Make Aeronautic Jobs, Not Jihad

Sometimes you come across the absurd. Here: Victoria Jackson’s Politichicks.

I don’t want to link it, but I have to—otherwise, you’d go searching for it, and give it more kinetic effort than it’s worth. When faced with such impish rhetoric, which steals sentences out of context, and assumes the worst instances of a global Islam’s diverse history are quotidian, or even spiritually necessary, what can one do? At times like this I’m mildly keen on giving up. After all, how can we even respond to such misinformation? What could I possibly say to balance its unfairness?

Then I realized that we should never argue on these terms—the deck is stacked against us. One way to push back is to highlight a very different kind of Muslim world, the real, dynamic, flexible Muslim world, which is part of the wider world, not angry but eager, not oppositional but contributory. So I picked two news stories that should bring a smile to an economy desperate for good news.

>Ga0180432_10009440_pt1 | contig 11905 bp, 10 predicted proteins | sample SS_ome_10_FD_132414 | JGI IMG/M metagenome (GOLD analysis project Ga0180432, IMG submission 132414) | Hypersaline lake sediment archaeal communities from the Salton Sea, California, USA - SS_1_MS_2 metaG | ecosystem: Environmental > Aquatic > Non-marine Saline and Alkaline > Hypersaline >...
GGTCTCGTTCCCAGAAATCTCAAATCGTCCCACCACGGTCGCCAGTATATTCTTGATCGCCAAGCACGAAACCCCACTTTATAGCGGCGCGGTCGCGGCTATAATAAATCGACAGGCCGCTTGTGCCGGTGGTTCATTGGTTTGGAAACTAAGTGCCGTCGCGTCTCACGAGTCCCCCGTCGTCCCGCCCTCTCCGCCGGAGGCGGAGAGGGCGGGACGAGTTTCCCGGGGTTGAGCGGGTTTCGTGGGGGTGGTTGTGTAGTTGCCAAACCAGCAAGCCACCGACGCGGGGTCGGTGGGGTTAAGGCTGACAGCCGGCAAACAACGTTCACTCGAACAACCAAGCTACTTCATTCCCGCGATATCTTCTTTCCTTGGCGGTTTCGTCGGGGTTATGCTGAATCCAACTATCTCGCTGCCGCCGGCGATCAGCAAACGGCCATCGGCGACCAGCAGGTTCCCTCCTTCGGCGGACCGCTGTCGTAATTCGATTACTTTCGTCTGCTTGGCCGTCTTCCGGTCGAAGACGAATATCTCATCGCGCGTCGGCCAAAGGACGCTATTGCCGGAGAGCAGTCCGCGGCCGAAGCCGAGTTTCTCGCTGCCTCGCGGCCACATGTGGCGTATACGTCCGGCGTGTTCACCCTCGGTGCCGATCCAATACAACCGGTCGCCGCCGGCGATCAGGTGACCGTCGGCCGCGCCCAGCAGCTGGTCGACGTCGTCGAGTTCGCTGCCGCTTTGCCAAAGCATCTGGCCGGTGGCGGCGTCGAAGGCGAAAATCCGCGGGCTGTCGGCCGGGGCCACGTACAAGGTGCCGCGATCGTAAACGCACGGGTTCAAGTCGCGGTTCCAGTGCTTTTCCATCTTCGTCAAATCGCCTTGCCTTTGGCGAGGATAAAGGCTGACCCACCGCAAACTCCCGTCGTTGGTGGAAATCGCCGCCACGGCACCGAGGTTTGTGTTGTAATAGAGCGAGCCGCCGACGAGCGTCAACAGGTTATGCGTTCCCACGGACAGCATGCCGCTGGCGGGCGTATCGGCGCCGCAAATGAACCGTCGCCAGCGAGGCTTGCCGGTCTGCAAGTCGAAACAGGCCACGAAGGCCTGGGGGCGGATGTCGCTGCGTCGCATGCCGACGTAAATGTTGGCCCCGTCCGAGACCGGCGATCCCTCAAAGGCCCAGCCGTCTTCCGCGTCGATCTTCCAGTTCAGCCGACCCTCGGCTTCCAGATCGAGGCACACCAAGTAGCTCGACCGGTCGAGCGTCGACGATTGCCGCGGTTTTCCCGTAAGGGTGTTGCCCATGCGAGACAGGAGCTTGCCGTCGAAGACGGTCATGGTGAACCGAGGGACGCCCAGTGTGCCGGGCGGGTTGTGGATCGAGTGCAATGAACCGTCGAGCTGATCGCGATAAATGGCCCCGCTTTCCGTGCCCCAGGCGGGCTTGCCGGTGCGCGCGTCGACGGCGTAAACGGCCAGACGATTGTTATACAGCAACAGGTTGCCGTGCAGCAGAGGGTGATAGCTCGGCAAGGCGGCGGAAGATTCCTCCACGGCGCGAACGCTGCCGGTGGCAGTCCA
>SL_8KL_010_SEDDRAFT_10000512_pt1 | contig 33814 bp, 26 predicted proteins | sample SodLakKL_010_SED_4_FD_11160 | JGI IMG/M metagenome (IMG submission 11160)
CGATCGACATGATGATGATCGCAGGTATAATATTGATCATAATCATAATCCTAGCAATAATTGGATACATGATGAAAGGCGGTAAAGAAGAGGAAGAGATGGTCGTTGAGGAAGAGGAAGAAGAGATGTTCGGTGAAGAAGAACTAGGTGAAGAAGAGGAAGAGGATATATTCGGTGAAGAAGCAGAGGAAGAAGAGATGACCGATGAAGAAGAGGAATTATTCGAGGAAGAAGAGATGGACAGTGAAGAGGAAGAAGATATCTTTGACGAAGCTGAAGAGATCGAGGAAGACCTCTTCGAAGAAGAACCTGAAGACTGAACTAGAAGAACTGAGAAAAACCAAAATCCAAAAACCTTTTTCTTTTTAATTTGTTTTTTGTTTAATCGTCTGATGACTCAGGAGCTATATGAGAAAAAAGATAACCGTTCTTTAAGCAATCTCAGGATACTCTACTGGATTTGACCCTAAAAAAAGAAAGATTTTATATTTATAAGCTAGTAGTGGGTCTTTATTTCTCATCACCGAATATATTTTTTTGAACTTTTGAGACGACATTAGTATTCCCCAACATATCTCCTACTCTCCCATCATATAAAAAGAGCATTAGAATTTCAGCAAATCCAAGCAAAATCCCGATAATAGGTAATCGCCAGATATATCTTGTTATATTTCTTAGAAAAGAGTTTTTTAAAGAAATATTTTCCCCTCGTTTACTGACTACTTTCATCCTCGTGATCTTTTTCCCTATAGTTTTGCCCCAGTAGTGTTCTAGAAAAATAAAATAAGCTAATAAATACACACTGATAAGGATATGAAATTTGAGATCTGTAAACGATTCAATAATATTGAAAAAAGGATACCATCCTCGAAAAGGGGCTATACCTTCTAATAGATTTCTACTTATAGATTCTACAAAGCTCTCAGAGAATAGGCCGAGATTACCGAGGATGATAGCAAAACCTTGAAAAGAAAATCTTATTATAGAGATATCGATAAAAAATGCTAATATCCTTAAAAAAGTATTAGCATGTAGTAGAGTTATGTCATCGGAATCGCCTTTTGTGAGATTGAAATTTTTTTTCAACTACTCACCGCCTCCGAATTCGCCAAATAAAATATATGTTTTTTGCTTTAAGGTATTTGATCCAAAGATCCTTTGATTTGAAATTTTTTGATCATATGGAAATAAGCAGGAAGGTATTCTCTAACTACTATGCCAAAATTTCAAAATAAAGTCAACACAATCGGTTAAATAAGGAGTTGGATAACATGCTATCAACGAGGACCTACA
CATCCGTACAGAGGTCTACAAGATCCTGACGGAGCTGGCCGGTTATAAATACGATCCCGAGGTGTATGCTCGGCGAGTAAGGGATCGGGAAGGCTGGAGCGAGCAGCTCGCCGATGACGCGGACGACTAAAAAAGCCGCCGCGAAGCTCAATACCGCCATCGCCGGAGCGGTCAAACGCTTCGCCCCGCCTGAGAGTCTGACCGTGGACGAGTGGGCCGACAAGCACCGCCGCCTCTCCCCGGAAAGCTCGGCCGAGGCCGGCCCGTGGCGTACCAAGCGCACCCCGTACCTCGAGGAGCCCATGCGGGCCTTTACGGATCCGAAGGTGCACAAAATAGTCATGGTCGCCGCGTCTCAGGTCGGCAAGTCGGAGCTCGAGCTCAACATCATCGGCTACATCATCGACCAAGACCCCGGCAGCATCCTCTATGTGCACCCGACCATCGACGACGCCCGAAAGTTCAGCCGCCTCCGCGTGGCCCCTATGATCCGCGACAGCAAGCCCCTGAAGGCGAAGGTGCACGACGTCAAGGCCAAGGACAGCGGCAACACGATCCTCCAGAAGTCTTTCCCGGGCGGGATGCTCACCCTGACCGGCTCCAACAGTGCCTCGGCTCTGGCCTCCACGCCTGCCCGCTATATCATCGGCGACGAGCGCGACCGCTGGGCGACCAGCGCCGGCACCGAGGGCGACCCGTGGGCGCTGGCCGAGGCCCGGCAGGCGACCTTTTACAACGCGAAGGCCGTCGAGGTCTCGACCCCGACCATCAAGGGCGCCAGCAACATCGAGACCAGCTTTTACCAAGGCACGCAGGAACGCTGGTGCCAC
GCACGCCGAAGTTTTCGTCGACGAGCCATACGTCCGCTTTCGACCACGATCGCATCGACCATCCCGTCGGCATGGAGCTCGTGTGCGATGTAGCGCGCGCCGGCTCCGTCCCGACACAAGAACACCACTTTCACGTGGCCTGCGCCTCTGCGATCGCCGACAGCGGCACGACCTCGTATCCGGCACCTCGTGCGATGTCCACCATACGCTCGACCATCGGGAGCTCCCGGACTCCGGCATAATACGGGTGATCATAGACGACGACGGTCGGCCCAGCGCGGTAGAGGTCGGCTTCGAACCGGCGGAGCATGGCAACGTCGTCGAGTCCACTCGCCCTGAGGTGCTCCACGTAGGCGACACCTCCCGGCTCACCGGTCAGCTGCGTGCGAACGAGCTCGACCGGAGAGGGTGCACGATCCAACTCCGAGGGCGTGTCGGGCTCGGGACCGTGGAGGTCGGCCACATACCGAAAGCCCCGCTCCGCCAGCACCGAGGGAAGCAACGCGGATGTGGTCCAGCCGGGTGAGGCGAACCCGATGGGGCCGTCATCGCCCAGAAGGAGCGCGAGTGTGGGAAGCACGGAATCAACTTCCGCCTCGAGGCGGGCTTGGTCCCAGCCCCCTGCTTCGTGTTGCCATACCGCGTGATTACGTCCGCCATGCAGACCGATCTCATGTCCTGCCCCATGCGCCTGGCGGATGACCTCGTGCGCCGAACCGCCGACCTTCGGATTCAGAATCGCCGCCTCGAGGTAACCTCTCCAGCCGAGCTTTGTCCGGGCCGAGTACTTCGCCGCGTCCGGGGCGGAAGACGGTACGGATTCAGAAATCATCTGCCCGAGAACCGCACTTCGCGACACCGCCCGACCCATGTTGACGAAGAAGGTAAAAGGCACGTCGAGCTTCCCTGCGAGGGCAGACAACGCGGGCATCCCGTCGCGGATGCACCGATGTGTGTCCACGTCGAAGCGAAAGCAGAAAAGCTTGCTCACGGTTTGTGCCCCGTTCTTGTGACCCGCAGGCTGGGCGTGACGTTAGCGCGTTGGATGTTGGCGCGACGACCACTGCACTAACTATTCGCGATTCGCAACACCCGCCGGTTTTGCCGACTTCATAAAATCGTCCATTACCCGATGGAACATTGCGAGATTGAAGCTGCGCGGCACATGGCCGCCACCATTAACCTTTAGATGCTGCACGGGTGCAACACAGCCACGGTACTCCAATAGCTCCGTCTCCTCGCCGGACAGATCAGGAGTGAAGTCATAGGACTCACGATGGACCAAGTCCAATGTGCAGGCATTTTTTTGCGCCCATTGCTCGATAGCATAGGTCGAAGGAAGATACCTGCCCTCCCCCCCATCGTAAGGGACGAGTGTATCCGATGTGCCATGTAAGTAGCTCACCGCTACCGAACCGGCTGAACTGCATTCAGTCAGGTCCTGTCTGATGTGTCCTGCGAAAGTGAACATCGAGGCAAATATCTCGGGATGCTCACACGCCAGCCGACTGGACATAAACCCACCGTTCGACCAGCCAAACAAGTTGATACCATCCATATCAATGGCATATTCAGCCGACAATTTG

Boeing, the US’s largest airplane manufacturer, has won two jumbo deals involving the Muslim world. Both will help them compete with European Airbus while sustaining or creating thousands of American jobs—up to an estimated 127,000. That’s Muslim money buying American goods, creating American jobs. That’s us benefiting from growth in the Gulf and Southeast Asia.

That’s the world growing together.

The Muslim world’s democratic convulsions—Indonesia preceded the Arab world by roundabout a decade—are responses to economic lethargy, with booming populations ravenous for rights, dignity, and prosperity. In short, thank the world’s largest Muslim nation, Indonesia, for a big order signed on the occasion of President Obama’s visit (230 planes at $21.7 billion!). And thank one of the world’s fastest-growing airlines, Emirates from Dubai, for the other (50 jets at $18 billion).

So here’s to cooperation of the civilizations. Here’s to throwing facts in the face of faux analysis. While Victoria Jackson’s off strumming silly songs, at least our president is looking after something of substance.

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